Tascosa: Its Life and Gaudy Times

by Frederick Nolan, Texas Tech University Press, Lubbock, 2007, $39.95.

 A history of one of the West’s wildest but often overlooked frontier towns is long overdue, and English author Frederick Nolan does a stellar job in giving Tascosa, Texas, its due—the first book-length study of the Panhandle settlement since John L. McCarty’s Maverick Town: The Story of Old Tascosa (1946).

It’s little surprise that Nolan would choose Tascosa. After all, Nolan wrote The West of Billy the Kid and is probably best known on the Western scene for his studies of the Lincoln County War. The Kid was a frequent Tascosa visitor between that war’s end and his death in Fort Sumner, New Mexico Territory, in 1881. Yet the “cowboy capital of the Texas Panhandle,” located northwest of present-day Amarillo, attracted more than Billy the Kid during its brief glory days of the 1870s till the 1890s. Tascosa is a delightful 361-page read, with humor and insight.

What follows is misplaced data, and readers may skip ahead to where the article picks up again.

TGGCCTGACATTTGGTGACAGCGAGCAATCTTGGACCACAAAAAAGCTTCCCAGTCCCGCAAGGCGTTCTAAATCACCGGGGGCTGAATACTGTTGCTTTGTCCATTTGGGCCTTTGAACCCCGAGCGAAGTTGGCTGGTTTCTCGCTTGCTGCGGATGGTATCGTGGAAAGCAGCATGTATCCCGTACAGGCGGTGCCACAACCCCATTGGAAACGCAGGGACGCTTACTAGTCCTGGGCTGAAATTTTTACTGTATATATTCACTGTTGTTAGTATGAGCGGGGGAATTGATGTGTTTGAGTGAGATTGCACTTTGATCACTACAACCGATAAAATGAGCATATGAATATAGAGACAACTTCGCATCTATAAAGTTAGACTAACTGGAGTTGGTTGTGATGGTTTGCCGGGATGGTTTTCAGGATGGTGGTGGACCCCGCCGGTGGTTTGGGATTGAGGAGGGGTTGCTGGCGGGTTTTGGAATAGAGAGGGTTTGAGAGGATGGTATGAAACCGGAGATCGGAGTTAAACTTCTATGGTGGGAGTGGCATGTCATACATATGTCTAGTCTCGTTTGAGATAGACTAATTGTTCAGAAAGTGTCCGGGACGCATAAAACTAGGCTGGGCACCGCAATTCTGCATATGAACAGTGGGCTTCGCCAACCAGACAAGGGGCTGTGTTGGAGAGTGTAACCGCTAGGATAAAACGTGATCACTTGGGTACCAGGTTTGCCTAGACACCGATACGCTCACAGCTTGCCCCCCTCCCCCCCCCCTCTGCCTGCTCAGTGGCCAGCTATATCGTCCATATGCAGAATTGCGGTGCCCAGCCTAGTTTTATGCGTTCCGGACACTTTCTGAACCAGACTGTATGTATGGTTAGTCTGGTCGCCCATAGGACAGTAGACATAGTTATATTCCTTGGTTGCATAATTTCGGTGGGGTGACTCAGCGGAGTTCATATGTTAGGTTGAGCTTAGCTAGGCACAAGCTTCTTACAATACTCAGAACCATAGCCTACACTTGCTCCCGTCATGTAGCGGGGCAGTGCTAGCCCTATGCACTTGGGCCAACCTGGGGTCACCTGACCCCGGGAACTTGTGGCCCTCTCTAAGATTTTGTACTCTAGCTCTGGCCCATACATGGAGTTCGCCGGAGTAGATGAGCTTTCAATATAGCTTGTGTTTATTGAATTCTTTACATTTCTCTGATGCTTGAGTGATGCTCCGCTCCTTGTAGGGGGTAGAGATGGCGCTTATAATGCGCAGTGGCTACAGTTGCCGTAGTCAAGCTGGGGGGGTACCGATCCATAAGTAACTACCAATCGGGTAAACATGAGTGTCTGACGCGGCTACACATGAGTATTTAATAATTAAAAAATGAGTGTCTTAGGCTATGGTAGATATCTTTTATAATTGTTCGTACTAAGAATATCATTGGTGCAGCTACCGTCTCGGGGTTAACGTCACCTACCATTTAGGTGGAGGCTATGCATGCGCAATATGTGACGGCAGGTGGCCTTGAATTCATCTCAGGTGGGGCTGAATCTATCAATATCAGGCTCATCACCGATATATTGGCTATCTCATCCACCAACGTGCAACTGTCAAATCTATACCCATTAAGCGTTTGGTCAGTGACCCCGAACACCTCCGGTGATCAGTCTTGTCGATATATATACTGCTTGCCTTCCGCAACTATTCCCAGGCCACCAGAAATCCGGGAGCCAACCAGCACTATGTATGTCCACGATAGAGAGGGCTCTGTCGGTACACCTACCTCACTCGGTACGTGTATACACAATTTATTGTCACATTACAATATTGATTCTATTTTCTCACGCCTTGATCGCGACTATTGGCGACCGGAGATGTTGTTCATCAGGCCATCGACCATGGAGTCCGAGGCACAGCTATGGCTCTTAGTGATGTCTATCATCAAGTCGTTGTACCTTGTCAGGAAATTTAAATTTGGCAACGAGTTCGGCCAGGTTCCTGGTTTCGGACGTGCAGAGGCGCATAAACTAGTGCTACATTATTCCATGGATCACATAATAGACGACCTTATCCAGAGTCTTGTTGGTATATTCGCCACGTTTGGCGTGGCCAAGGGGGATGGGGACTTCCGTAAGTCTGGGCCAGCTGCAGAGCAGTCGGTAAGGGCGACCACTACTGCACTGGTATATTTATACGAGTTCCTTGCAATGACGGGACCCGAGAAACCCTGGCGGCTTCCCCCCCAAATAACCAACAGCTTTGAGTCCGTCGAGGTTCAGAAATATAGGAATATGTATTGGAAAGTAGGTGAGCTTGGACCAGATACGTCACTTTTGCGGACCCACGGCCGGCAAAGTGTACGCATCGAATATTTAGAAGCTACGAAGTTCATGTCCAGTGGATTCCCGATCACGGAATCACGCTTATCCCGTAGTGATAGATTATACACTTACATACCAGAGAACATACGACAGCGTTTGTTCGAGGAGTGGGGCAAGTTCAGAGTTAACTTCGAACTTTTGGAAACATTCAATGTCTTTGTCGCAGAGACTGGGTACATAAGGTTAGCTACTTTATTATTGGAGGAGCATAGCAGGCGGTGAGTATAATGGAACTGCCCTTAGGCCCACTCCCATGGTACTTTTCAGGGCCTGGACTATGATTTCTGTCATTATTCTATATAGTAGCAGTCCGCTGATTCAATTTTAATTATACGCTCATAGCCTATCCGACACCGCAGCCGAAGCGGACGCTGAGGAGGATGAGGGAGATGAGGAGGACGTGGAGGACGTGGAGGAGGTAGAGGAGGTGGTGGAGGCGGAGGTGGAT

Originally published in the December 2007 issue of Wild West. To subscribe, click here